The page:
"[T]he CDC recommends — out of an abundance of caution — that pregnant women drink bottled water until there are no longer detectable levels of MCHM in the water distribution system."
This statement, released Wednesday night by the West Virginia Department of Health and Human Resources, has left many of the state's residents wondering how safe the water really is.
"If it is not safe for me to drink pregnant, is it safe for my 55-pound daughter to drink or our pets?" asked Charleston resident Jennifer Kayrouz, who is 38 weeks pregnant, according to ABC News. "It's very misleading. We got the green light, and three days later were told this one population really shouldn't drink it."
She added, "What are we supposed to believe?'"
Hundreds of thousands of people in nine West Virginia counties were told last Thursday to avoid using tap water due to a massive spill from coal processing plant Freedom Industries of the chemical MCHM into the Elk River, which is a key water source.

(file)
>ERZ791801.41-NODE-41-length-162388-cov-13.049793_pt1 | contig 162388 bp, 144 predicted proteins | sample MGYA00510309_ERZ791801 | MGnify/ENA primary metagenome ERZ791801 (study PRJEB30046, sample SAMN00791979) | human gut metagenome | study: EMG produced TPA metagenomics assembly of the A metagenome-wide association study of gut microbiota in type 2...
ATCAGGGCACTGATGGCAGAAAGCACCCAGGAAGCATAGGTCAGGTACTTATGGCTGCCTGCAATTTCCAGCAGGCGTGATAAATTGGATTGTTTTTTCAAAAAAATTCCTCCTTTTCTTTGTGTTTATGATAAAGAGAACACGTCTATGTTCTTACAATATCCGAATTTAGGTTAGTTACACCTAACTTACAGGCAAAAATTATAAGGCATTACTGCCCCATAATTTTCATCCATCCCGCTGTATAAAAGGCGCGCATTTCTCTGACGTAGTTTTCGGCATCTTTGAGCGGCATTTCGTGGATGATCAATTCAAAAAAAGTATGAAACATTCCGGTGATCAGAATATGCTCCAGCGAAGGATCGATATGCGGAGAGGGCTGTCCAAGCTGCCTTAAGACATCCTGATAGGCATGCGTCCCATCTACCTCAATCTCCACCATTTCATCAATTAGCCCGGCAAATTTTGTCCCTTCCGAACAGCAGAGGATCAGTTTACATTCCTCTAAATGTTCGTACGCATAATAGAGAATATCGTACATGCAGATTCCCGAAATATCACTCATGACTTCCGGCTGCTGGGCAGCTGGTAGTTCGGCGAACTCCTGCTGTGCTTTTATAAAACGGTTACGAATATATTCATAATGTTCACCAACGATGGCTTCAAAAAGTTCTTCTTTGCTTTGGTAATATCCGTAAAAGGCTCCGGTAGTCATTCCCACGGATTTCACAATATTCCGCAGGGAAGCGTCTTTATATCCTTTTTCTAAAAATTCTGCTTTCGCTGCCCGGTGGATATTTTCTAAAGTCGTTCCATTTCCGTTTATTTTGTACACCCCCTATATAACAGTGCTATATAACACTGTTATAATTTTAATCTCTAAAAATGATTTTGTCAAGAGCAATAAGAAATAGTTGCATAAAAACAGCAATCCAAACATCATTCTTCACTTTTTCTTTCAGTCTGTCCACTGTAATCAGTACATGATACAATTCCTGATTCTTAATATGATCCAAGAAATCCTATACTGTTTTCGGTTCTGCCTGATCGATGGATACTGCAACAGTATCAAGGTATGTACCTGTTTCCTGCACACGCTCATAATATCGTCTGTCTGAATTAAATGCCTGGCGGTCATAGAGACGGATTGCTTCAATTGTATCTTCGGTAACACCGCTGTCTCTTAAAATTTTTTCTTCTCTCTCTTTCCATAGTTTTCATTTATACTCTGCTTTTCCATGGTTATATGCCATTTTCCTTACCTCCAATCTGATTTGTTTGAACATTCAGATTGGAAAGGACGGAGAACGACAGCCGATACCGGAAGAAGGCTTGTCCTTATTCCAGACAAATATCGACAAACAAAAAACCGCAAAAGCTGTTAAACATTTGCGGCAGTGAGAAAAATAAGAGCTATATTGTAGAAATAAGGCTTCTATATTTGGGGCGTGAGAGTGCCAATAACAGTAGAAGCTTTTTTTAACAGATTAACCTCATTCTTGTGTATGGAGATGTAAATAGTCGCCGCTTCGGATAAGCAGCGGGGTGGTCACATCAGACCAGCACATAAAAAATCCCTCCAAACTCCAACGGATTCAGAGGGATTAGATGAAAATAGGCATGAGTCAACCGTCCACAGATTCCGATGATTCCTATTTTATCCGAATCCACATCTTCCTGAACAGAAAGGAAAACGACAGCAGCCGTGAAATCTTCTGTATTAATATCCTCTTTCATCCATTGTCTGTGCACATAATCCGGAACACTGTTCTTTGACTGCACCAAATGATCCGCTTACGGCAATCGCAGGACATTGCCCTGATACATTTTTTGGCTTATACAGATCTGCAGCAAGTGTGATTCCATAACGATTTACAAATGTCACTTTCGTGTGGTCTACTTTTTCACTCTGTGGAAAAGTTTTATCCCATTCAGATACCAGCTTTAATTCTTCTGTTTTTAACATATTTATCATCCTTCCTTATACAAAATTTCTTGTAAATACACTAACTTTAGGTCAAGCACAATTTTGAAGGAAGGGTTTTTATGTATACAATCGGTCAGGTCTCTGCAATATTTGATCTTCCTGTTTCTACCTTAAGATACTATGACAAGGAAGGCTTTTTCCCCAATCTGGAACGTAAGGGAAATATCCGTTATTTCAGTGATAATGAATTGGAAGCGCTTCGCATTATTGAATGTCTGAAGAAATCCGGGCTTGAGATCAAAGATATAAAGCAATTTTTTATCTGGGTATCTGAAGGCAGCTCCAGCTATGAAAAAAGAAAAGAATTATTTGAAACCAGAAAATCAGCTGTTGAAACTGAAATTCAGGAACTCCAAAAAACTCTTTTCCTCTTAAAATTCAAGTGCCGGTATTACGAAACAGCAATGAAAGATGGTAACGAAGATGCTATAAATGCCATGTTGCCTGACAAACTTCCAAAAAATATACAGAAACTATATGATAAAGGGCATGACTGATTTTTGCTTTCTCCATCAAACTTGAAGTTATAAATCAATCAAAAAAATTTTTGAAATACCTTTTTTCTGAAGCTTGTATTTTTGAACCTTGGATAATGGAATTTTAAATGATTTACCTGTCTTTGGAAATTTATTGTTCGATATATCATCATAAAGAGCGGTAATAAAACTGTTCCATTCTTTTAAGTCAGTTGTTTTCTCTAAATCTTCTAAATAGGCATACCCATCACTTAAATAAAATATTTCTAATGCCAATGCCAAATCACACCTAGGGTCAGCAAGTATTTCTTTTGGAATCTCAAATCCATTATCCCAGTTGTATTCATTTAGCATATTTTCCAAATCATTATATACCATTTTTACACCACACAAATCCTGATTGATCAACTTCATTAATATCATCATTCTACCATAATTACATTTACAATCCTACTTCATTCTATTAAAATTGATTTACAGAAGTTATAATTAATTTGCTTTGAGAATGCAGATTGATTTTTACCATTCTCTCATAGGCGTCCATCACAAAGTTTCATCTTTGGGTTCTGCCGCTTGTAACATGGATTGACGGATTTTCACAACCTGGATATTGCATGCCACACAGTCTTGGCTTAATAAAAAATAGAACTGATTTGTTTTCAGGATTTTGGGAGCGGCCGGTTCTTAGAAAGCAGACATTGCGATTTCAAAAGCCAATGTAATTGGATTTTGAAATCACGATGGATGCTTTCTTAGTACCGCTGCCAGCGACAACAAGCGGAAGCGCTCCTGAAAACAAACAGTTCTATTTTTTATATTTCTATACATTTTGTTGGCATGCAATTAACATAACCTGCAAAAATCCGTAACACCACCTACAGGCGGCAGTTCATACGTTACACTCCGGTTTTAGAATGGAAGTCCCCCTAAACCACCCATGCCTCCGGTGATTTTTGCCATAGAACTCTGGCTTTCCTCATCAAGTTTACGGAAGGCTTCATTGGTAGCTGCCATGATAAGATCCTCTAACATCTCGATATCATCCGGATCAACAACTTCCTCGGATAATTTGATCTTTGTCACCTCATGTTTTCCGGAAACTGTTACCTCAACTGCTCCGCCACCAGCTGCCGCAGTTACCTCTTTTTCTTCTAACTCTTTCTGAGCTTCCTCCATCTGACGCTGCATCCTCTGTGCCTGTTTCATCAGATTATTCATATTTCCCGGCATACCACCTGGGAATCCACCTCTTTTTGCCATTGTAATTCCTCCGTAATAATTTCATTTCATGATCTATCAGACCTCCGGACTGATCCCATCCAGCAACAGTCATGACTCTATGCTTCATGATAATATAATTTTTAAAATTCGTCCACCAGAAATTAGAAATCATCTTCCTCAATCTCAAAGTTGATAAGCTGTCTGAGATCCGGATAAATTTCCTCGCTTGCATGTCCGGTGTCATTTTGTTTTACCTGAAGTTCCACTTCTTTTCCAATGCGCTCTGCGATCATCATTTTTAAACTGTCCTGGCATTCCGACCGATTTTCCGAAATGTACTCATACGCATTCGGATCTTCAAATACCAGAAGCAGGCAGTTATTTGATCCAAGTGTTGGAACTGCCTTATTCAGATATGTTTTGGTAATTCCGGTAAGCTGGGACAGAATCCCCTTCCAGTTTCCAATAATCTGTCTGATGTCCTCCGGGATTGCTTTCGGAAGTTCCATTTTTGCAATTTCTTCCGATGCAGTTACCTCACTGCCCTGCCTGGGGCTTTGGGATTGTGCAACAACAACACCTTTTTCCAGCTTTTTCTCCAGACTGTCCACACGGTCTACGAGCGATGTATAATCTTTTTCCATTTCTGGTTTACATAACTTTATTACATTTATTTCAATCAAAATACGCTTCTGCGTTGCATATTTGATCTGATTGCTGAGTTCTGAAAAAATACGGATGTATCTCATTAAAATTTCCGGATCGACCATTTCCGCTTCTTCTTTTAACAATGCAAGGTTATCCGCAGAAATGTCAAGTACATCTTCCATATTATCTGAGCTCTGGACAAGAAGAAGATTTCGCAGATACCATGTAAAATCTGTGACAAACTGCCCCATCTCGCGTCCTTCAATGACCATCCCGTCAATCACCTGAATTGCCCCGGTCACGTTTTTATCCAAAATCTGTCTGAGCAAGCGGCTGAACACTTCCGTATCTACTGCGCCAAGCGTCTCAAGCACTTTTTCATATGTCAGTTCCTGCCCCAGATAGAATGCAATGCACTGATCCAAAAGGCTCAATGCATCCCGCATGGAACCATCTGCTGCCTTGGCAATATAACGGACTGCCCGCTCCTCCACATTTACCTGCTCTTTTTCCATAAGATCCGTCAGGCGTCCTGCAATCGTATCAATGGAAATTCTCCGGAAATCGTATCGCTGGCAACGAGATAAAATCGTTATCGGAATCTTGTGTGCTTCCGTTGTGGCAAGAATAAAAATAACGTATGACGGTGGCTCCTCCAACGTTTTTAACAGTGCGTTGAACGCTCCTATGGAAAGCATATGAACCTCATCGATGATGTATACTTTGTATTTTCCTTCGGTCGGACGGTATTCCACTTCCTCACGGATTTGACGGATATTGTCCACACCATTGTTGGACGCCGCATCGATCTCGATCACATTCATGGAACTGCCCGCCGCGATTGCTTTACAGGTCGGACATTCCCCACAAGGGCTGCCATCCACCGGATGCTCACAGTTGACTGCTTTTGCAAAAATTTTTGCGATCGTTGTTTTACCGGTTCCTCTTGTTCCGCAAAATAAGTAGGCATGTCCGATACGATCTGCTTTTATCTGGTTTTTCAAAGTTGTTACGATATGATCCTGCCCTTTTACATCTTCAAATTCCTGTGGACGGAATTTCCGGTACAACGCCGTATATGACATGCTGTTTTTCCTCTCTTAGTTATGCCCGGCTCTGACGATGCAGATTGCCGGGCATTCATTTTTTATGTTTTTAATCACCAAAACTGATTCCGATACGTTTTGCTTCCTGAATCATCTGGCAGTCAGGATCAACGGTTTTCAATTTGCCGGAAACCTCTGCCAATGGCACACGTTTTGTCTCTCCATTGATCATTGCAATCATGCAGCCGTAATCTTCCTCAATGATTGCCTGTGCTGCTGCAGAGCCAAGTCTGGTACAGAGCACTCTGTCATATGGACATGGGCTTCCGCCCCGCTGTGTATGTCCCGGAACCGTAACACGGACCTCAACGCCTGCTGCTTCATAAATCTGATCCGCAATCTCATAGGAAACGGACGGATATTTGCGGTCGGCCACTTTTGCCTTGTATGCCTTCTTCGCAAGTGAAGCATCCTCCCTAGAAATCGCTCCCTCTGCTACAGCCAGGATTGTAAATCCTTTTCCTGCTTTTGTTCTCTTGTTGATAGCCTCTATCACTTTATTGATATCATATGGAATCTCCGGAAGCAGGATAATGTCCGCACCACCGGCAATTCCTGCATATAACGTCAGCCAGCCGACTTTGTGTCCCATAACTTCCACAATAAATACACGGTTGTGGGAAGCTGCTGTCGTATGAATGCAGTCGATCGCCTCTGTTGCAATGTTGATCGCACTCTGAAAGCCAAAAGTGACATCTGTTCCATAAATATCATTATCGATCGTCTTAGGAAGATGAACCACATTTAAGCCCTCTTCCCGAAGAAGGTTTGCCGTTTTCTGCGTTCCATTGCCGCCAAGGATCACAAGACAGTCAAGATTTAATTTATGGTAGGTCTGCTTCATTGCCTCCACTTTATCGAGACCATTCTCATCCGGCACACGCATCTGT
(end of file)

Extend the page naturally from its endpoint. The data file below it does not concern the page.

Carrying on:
That ban has now been lifted for a majority of people affected, with the CDC claiming that as long as the chemical level is no greater than 1 part per million, it is safe.
Yet, officials have questioned this standard of safety, given the dearth of studies about the health dangers of the chemical.
"We don't know enough about the toxicity of this particular chemical to know what its long-term effects are and what the maximum contaminant level really should be," said Scott Simonton, vice chairman of the West Virginia Environmental Quality Board, in an interview with CNN.
The CDC's warning comes as residents report discolored water flowing from their taps.